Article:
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10.2 Chain component cost
The LLSC consists of four transportation sections and a central terminal. The tariff index for the four different transportation sections are presented below to illustrate the dependency of these four routes with regard to transportation distance and transport capacity.
10.2.1 Onshore pipeline CO2 transport
The onshore pipeline transportation section costs is built up of two components, the installation and operational costs of the pipeline itself and the installation and operational cost of the installation at the emitter. The installation at the emitter involves all required cost to dehydrate and compress the CO2 stream as delivered by the emitter to pipeline specification. The transportation is performed at supercritical conditions with a fixed pressure drop between emitter and terminal or sink for all cases.
Figure 61: Onshore pipeline CO2 transportation costs for various transportation distances
Transportation costs for an onshore pipeline and emitter installation depends both on capacity and distance. The results show the clear benefit of economy of scale, where the impact of distance on the costs per transported tonne of CO2 also becomes less if total capacity is increased.
10.2.2 Onshore liquid CO2 transport
Onshore transportation of liquid CO2 is done by barges. The limited size of barges for inland transportation by waterways makes the transportation cost per tonne, only for the barging costs, almost independent of distance. This is valid up to a certain maximum distance, depending on barge capacity. The installation required at the emitter involves all assets to dehydrate, liquefy, store and transfer from the emitter to the barges. The cost for the combination of barging and emitter developments for different capacities and distances are presented in Figure 62.
Figure 62: Onshore liquid CO2 transportation costs for various transportation distances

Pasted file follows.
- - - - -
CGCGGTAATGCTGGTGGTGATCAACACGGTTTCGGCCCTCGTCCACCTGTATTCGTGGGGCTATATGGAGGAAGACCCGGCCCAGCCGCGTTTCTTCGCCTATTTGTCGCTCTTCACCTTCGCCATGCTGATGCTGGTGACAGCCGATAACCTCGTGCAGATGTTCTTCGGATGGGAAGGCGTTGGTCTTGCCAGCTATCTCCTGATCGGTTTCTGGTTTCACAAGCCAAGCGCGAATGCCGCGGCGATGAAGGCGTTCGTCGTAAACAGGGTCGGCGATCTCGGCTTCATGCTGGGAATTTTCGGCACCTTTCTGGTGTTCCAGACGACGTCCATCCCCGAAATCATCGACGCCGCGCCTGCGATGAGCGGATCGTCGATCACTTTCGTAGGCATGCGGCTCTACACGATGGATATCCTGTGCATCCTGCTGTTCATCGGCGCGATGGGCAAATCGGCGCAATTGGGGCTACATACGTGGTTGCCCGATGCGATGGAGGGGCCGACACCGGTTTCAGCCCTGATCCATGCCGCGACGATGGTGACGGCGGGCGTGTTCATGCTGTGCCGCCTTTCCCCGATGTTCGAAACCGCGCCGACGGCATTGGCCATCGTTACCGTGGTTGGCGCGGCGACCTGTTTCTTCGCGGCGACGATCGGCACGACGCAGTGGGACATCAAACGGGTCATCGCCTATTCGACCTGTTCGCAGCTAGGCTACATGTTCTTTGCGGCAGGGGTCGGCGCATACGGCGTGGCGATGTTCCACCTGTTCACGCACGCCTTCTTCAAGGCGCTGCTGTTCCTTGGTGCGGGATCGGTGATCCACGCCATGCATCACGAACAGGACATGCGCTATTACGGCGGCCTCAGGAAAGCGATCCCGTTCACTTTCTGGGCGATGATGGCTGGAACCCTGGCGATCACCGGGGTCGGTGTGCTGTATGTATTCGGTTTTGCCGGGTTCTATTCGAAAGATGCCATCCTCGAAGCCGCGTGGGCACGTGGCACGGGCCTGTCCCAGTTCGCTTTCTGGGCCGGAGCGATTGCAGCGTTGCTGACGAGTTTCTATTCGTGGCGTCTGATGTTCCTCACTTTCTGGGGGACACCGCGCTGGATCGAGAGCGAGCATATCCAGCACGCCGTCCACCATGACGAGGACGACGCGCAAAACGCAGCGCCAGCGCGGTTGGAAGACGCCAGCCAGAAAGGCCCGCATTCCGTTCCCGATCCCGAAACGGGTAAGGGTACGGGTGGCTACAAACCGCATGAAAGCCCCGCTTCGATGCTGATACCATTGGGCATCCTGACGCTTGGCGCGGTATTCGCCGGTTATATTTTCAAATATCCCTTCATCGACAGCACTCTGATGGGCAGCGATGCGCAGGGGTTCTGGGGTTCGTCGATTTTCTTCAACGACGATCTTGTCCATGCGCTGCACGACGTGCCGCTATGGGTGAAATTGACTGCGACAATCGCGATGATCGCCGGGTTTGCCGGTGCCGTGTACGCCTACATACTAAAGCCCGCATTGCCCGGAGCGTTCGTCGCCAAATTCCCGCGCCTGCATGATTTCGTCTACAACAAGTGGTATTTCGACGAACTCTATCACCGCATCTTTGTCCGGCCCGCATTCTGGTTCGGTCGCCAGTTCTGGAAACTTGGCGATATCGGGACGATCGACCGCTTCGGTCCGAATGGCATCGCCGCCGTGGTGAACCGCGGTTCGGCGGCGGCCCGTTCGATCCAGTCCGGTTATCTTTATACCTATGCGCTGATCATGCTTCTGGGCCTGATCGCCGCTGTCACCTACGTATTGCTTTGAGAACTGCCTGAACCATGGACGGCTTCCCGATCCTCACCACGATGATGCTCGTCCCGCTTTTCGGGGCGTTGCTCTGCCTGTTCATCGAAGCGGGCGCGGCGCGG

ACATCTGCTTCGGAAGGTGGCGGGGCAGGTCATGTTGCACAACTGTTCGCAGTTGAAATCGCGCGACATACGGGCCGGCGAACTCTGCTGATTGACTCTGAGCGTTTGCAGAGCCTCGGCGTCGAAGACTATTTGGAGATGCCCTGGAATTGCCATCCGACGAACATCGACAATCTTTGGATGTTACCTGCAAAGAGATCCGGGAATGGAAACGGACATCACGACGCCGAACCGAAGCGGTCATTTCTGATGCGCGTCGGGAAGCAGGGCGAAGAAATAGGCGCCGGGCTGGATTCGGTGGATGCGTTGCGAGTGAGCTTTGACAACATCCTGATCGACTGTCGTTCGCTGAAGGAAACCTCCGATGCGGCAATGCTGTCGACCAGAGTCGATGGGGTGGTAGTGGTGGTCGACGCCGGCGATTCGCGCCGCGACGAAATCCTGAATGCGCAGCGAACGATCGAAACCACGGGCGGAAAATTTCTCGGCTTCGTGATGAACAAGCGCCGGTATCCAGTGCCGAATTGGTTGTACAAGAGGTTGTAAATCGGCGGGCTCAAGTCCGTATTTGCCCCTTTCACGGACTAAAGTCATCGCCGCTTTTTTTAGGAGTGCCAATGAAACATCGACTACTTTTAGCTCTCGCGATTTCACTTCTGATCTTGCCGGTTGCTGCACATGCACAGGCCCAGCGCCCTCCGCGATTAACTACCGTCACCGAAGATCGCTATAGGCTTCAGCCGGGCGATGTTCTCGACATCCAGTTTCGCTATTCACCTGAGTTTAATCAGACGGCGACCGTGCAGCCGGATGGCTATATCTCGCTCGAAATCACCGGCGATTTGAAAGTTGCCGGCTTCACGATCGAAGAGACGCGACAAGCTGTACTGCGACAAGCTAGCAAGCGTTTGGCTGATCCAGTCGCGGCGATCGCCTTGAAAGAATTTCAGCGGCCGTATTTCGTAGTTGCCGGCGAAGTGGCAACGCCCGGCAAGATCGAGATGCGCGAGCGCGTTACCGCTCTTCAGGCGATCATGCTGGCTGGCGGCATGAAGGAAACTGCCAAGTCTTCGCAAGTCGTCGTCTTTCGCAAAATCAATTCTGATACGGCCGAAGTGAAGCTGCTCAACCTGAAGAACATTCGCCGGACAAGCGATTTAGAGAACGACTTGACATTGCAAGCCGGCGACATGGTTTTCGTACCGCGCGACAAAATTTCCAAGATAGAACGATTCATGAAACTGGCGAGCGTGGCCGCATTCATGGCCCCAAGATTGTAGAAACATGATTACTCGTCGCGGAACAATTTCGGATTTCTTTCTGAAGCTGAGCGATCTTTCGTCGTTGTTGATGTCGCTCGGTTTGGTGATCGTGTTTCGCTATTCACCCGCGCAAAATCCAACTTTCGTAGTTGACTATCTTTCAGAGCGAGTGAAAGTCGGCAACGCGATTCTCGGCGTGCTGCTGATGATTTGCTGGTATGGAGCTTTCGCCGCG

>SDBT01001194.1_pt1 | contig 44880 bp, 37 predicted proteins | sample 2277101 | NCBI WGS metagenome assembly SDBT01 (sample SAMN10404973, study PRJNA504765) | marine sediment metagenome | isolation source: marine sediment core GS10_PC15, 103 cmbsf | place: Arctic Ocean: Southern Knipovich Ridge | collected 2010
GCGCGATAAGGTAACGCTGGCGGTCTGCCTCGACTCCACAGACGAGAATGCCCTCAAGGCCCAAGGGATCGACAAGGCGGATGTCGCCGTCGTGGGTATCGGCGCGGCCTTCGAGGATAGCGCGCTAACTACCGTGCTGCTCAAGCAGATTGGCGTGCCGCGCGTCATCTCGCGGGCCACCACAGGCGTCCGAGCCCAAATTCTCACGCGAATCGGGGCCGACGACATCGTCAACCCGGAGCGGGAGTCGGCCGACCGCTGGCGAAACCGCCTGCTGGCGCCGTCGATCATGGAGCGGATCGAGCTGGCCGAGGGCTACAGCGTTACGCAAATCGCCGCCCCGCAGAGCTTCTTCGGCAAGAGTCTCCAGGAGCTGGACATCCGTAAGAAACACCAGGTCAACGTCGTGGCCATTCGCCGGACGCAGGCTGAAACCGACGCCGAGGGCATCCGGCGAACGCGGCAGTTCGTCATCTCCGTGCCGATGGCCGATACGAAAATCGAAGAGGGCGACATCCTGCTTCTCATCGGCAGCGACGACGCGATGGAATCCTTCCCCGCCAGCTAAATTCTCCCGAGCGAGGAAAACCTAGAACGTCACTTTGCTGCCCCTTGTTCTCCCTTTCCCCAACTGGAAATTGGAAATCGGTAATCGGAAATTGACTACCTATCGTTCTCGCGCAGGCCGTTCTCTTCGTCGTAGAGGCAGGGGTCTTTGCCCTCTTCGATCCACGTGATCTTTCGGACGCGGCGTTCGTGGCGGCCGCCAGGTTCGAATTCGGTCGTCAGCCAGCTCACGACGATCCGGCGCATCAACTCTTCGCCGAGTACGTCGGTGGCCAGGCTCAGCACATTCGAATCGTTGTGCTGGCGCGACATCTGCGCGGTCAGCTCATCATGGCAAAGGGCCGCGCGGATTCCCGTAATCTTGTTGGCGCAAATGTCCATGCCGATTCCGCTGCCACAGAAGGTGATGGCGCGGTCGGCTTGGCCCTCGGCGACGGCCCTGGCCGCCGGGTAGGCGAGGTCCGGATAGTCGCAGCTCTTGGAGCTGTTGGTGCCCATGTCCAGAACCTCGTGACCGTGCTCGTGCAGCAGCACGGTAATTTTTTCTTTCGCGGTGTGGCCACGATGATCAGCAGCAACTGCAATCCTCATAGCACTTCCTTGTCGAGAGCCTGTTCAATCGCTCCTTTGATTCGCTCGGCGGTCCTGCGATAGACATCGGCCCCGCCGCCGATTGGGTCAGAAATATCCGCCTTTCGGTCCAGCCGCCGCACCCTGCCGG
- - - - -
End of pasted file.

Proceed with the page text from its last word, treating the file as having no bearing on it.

The transport cost of liquid CO2 by barge is less depending on transportation distance compared to pipeline transport, especially for smaller quantities.
10.2.3 Offshore pipeline CO2 transport
The offshore transport of CO2 by pipeline only involves the installation and operational costs for the pipeline itself. The dependency on capacity and distance is presented Figure 63.
Figure 63: Offshore pipeline CO2 transportation costs for various transportation distances
The results show, as expected, a similar dependency on distance and capacity as for onshore pipeline transport. The absolute costs for offshore pipeline transport is higher compared to onshore transport.
10.2.4 Offshore liquid CO2 transport
The cost for offshore liquid transport by ships includes besides the ship costs also the costs for the offloading facilities (tower or buoy) at the sink location.
Figure 64: Offshore liquid CO2 transportation costs for various transportation distances
The sailing time of the liquid CO2 carriers is relatively short compared to the other operational activities, like loading and unloading, required for liquid CO2 transport. This makes liquid CO2 shipping almost independent of distance, for the distances reviewed in this study. The results also show that low transportation capacities have a negative impact on the costs per tonne of CO2. The slight increase at higher capacities is a result of the limited number of ship sizes used in the analysis. Ship size is a more important variable in offshore transport as compared to onshore transport where barge sizes are limited by the sluice sizes along the rivers Rhine and Maas.
10.2.5 Terminal costs
The terminal costs are depending on the required chain components based on capacities and transportation types from the emitters and to the sinks. The three chain component costs at the terminal are vaporization of liquid CO2 for offshore pipeline transport, liquefaction of CO2 for liquid shipping and terminal costs including storage tanks and all other requirements for the terminal. The cost per tonne of CO2 is presented as tariff index for the different components as a function of capacity in Figure 65. The results show that economy of scale mainly applies to the terminal costs itself, where liquefaction and vaporization capacity have little influence on the cost per tonne CO2.
Figure 65: Terminal component costs
The high sensitivity of the terminal tariff is caused by the requirement to have a minimum storage capacity available regardless of throughput in order to guarantee a certain chain reliability. This demonstrates that the emitters’ required flow flexibility in relation to the chain reliability they require has a significant impact on terminal tariffs: a high design vs normal operating flow requirement in combination with a high chain reliability calls for large terminal tanks and thus tariffs.